HomeSchool Reform NewsMaine Parents, Educators Face New Learning Challenges Amid Pandemic

Maine Parents, Educators Face New Learning Challenges Amid Pandemic

By Sarah Downey


The complexities of remote learning during the pandemic have led many parents to search for other education options – but in Maine, the options are more limited than in many other states.

“So many parents are unhappy with their local school district’s response to the pandemic,” Jacob Posik, director of communications at the Maine Policy Institute, told The Center Square by email.

“Hybrid learning models keep parents out of work and hurt our economy when it is perfectly safe for children to attend school in person,” he said. “In Maine, you’re required to attend school in your local district unless your town does not operate its own schools – that’s the only way Maine families get a choice in their education.”

Posik noted that the state has restrictions on how many students attend virtual charter schools.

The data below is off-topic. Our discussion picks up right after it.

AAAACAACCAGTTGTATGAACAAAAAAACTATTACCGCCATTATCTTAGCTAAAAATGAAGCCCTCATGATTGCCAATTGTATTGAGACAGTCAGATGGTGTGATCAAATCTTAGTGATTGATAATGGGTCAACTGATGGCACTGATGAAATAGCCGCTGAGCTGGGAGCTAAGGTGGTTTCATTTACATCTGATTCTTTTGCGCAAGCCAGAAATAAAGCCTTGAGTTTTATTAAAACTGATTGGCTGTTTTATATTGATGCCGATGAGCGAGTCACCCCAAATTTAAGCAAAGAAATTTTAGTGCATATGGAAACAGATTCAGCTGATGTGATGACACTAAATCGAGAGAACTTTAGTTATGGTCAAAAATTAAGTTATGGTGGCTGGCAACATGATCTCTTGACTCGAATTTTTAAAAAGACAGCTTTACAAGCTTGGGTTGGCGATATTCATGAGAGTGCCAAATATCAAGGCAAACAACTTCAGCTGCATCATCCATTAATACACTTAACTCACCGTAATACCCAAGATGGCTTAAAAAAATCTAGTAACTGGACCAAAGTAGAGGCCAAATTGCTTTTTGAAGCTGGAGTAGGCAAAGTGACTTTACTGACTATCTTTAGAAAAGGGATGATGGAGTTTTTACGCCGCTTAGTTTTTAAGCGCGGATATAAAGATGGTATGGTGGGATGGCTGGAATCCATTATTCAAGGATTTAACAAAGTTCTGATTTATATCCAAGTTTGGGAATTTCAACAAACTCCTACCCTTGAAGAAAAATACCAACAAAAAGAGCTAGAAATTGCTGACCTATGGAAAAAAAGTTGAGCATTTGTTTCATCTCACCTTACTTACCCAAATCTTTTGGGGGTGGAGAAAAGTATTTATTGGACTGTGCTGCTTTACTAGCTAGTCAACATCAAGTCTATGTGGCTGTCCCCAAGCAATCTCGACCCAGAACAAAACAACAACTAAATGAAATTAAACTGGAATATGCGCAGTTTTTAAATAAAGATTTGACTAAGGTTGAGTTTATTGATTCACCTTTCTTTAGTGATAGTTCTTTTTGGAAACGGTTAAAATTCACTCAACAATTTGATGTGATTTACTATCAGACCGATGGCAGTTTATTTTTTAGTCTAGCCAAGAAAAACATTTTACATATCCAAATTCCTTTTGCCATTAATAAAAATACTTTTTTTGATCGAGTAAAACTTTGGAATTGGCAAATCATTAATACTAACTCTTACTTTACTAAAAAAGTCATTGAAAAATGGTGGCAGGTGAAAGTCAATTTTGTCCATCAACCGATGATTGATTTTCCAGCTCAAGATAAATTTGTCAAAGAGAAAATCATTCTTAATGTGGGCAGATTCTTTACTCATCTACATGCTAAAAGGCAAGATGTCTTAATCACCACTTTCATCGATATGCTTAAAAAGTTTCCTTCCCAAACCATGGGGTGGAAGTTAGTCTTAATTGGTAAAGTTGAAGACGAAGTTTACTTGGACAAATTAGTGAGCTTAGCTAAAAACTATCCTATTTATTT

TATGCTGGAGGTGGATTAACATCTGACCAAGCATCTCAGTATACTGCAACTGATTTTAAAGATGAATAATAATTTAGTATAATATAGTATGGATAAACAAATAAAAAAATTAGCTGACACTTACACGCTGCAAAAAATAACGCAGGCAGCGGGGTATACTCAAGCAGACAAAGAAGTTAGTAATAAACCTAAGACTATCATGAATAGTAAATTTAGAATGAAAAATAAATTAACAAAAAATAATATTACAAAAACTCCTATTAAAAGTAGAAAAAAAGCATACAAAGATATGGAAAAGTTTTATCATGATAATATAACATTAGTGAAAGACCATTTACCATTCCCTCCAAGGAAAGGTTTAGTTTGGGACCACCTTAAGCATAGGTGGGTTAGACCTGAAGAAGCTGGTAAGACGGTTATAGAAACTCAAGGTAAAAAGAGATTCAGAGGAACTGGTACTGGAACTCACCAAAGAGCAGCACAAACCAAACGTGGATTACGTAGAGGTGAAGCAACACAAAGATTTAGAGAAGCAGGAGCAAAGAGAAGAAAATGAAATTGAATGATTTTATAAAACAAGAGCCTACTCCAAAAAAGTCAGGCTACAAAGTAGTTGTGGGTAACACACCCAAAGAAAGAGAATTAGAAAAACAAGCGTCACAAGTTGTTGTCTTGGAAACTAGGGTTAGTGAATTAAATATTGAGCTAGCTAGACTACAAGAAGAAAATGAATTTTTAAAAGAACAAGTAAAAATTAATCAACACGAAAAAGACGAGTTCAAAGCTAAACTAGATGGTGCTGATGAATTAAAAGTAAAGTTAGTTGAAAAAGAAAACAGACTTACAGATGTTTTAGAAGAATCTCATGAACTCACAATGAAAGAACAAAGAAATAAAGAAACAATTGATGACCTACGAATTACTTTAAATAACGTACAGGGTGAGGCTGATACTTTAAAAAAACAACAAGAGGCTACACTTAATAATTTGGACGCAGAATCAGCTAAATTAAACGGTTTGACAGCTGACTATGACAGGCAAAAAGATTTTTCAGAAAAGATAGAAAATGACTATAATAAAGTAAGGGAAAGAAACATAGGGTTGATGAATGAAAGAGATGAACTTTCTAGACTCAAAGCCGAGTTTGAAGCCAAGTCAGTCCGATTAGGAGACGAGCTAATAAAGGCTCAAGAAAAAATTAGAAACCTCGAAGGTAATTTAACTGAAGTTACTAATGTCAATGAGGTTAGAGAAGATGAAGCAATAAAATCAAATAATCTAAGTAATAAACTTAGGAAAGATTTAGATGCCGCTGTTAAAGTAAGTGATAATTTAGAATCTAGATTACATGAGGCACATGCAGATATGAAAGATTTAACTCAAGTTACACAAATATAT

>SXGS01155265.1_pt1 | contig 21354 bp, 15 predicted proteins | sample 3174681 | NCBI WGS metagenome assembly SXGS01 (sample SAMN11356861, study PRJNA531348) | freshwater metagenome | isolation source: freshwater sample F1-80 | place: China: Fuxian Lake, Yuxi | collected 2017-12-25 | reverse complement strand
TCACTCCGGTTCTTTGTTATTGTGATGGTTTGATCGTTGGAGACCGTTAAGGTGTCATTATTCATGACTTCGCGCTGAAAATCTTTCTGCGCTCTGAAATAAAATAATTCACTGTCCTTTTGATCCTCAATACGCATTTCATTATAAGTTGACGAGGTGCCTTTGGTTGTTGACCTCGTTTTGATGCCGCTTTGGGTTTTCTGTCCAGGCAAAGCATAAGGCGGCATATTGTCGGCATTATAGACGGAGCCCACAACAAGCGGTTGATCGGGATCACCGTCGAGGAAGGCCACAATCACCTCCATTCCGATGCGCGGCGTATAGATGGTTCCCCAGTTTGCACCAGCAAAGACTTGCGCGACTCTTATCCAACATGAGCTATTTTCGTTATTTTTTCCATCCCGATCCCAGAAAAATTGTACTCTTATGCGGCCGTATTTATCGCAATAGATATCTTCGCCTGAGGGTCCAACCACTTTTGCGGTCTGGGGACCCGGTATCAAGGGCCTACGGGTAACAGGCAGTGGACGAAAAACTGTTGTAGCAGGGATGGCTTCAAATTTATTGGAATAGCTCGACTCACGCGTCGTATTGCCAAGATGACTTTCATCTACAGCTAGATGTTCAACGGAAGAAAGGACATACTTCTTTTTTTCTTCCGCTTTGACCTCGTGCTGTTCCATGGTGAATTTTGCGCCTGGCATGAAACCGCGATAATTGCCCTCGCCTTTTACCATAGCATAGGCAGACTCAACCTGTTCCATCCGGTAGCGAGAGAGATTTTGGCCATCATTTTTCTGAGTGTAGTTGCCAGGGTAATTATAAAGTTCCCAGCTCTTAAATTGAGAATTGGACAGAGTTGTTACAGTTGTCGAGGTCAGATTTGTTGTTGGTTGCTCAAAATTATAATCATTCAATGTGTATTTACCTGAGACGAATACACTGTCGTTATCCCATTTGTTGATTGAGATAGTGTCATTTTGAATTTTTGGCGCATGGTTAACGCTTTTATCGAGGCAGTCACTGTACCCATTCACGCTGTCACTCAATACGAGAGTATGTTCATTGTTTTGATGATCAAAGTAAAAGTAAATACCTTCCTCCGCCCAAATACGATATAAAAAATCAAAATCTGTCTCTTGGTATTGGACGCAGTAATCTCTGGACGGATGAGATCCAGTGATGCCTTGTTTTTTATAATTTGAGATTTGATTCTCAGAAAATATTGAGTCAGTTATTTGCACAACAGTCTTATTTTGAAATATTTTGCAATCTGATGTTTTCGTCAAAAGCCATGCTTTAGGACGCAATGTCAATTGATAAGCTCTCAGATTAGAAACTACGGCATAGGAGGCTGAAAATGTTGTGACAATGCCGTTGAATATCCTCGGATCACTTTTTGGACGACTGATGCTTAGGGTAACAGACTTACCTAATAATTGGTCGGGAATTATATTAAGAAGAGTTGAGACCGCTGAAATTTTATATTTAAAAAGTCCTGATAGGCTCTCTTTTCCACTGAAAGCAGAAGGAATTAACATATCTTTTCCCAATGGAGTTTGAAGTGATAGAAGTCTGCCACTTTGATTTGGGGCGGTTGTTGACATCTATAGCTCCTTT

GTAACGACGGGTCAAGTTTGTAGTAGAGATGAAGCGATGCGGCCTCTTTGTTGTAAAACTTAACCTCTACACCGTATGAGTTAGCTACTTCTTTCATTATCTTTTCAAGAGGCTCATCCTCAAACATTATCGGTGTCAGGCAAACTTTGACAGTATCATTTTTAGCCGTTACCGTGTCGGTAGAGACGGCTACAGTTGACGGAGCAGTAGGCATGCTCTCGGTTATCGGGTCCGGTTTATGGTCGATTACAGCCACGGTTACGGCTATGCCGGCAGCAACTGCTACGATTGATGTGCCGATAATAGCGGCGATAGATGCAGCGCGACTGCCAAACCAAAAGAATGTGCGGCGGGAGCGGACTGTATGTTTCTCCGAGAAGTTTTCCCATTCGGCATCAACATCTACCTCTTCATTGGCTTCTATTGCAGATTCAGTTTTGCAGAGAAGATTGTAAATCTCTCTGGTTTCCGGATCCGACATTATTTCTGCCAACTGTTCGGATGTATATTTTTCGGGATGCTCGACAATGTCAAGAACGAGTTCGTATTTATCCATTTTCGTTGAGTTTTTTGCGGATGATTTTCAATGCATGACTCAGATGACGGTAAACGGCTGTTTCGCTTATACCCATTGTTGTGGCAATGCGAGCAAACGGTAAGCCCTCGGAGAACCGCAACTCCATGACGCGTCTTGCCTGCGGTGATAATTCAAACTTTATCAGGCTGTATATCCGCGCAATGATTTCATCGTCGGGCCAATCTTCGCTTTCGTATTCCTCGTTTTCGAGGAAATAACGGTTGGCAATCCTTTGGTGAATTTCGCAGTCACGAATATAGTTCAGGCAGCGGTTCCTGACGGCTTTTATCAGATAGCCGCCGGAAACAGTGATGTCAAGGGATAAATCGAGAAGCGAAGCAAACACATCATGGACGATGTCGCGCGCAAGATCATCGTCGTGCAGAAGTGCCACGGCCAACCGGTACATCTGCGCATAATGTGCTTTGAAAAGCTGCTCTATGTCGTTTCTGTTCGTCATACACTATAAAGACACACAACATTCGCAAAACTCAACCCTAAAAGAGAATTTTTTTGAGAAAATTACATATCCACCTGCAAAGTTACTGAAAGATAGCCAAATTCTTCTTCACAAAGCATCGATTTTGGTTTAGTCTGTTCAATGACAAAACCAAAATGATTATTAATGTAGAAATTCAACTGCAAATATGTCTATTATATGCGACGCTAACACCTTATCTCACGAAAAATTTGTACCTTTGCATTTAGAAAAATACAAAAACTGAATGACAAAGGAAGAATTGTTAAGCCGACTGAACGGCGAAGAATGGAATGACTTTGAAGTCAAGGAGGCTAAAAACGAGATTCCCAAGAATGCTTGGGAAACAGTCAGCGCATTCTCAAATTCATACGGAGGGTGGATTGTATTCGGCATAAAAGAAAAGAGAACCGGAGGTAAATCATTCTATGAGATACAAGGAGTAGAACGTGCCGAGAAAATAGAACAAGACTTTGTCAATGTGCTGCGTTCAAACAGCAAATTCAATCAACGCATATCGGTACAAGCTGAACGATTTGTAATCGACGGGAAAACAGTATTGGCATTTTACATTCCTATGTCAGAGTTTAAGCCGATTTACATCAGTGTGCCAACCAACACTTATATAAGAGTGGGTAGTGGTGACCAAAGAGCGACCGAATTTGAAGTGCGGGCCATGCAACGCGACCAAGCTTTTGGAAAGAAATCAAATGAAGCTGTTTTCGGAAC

“Gov. [Janet] Mills and her allies in the Legislature passed laws before the pandemic that – for legitimately no good reason – permanently capped the number of students who can enroll in virtual charter schools,” Posik said. “They also made permanent the cap of 10 on the number of charters allowed to operate in Maine. How do they feel about that decision today? How do they feel about limiting parental choice before a pandemic that has completely upended our education system? The governor and the majority in the legislature are more focused on pleasing the Maine Education Association than they are providing real solutions for Maine parents and schoolchildren.”

The cancellation or limitation of sports and other extracurricular activities has also been challenging.

“Parents are concerned for their child’s education and their social and emotional well-being. How school districts will spend CARES Act money is the last of their worries – unless the money is being spent to kpaneep their schools open five days a week,” Posik said.

The governor has allocated roughly $330 million of the $1.25 billion that Maine received in CARES (Coronavirus Aid, Relief, and Economic Security) Act funding to Pre-K through grade 12 schools, the Portland Press Herald reported. State officials are urging Congress to extend the Dec. 30 deadline by which the money must be spent.


Originally posted on The Center Square. Republished with permission.


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